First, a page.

Date of Award

January 2023

Document Type


Degree Name

Master of Public Health (MPH)


School of Public Health

First Advisor

Skyler Jackson


Background: Little research focuses on the mental health consequences of stigma for plurisexual teens, with even less research comparing cisgender plurisexual youth to nonbinary plurisexual youth.Aims: To assess whether having both a marginalized sexual orientation and a marginalized gender identity is associated with greater risk or greater resilience in depression and anxiety outcomes among teens in the US. Methods: Data was analyzed from the 2022 LGBTQ Teen Survey. Inclusion in the study required being an English speaker living in the US, being 13-18 years old, and identifying as cisgender and plurisexual (n=1547) or gender nonbinary and plurisexual (n=1867). Statistical tests compared depression and anxiety outcomes by gender identity. Results: Nonbinary youths were more likely than cisgender youths to report having depression and anxiety symptoms. Nonbinary participants also reported less parental acceptance, less school safety, and more bully victimization than cisgender youths. Nonbinary youths were less likely to report internalized stigma compared to cisgender youths. Conclusions: These findings suggest interventions should prioritize combating proximal stigma for cisgender plurisexual youths, and they should prioritize combating distal stigma for nonbinary youths.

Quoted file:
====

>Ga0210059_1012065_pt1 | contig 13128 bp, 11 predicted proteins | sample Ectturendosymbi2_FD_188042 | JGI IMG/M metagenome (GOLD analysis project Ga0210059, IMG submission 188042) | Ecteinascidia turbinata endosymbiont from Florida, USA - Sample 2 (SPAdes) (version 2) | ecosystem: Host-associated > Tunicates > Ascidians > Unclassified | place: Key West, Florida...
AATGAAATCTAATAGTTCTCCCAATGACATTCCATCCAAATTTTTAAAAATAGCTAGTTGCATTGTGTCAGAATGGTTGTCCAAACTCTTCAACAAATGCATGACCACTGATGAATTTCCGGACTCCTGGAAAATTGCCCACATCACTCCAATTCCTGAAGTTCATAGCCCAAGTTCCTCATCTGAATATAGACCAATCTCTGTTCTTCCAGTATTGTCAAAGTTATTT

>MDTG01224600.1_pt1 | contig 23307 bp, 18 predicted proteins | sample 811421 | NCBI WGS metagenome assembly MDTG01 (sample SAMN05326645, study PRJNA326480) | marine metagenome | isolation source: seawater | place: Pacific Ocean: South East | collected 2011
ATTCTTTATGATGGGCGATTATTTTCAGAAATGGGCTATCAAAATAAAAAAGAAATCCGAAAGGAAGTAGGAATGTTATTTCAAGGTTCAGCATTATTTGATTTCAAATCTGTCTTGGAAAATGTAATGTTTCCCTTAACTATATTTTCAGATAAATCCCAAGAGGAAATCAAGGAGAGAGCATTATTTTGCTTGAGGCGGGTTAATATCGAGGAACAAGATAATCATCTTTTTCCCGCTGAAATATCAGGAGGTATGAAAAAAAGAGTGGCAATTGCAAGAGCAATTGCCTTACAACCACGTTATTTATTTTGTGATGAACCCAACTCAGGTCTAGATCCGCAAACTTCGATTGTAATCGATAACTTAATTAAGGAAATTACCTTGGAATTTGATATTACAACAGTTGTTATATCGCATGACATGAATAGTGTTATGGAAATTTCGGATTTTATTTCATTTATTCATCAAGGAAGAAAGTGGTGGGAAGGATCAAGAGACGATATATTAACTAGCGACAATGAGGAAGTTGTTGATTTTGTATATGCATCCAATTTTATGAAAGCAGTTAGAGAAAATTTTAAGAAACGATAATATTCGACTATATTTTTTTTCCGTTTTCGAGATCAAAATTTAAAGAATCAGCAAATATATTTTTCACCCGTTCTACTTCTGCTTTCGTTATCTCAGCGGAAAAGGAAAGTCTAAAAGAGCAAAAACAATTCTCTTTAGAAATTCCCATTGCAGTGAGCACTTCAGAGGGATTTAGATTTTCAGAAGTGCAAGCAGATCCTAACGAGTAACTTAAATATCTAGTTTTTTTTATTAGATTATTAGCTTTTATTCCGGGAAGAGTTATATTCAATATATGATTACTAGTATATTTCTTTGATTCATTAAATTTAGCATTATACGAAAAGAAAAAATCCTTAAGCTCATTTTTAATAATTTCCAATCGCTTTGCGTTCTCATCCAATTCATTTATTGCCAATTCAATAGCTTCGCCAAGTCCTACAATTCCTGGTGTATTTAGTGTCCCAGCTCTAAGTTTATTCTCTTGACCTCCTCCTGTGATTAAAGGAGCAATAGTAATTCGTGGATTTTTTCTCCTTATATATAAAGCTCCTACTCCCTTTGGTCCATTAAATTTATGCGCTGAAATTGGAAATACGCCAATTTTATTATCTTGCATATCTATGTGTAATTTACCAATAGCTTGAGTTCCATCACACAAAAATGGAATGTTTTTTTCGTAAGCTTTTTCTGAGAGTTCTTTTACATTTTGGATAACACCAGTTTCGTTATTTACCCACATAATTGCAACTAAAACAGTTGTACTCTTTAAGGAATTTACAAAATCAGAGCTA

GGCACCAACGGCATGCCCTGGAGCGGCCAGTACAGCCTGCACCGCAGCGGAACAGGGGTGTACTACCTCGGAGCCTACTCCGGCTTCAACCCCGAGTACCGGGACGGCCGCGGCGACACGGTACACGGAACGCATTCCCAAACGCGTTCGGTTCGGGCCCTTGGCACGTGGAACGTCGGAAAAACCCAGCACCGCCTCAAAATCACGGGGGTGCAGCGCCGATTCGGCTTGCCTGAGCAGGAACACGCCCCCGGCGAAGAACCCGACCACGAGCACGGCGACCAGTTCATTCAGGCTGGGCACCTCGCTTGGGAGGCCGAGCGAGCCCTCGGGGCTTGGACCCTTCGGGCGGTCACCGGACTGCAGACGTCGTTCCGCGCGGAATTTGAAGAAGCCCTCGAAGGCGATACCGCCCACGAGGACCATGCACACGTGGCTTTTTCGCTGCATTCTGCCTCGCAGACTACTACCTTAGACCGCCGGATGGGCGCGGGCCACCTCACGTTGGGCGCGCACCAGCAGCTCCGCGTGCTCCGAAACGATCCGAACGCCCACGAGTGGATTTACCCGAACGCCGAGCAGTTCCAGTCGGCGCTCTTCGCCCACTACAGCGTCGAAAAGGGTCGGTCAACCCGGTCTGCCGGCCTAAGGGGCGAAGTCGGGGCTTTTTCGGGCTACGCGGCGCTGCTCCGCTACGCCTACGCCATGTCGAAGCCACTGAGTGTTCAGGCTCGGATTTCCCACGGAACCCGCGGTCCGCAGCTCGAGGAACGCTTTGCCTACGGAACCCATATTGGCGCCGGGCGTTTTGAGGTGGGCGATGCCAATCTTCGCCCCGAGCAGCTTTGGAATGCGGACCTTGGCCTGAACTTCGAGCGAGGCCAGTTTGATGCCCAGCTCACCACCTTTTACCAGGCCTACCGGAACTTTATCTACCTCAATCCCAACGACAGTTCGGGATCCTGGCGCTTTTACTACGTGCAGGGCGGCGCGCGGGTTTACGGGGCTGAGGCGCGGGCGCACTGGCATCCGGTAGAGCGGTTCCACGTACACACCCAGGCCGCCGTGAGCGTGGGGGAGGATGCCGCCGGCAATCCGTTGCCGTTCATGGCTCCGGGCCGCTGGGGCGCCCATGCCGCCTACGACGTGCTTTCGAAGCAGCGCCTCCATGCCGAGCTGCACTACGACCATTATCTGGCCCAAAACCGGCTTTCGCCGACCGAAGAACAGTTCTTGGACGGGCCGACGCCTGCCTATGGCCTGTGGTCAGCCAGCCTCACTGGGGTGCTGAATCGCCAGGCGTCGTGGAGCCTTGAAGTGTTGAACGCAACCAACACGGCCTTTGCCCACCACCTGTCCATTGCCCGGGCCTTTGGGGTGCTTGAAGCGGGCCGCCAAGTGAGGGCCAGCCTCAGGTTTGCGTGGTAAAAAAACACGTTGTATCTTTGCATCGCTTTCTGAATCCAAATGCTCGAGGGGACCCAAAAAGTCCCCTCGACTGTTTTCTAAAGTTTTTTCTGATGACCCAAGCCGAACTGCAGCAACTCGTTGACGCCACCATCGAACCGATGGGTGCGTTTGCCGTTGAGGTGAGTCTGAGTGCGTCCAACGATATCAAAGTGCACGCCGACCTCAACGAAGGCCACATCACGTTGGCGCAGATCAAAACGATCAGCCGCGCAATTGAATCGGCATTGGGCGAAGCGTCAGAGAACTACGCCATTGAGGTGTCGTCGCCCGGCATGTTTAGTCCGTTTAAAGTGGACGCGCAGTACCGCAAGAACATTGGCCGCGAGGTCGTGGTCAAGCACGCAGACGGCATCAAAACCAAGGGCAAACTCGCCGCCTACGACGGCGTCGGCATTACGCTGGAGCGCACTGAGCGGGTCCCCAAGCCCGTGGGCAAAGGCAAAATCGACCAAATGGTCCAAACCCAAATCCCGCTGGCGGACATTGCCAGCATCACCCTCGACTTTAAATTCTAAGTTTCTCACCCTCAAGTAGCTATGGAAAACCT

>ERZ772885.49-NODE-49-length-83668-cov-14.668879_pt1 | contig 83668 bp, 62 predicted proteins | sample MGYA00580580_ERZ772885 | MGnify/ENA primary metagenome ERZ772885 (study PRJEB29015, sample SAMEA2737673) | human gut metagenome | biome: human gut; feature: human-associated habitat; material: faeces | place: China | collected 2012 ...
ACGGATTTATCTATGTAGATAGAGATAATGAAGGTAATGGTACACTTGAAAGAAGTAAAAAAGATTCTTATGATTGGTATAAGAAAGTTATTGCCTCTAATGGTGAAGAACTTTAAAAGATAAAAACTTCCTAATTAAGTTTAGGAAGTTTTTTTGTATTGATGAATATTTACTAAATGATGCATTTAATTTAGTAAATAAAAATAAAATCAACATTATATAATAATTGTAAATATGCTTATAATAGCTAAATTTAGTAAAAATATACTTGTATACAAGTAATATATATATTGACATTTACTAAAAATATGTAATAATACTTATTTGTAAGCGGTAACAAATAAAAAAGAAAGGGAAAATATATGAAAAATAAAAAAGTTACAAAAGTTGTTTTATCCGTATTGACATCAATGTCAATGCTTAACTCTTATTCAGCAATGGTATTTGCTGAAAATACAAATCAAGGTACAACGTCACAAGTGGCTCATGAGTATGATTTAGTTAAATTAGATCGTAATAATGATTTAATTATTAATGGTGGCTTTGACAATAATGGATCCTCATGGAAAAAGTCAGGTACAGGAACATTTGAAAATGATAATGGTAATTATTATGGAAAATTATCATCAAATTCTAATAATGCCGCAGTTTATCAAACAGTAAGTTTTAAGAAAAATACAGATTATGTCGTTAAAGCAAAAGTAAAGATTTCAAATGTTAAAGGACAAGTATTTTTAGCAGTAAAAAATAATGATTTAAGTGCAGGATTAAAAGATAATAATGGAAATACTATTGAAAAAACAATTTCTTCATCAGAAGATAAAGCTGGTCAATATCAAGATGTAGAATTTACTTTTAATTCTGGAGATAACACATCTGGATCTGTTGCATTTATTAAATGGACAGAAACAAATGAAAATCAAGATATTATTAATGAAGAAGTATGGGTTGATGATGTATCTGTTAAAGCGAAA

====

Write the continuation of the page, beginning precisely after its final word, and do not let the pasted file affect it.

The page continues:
This thesis is restricted to Yale network users only. It will be made publicly available on 05/22/2026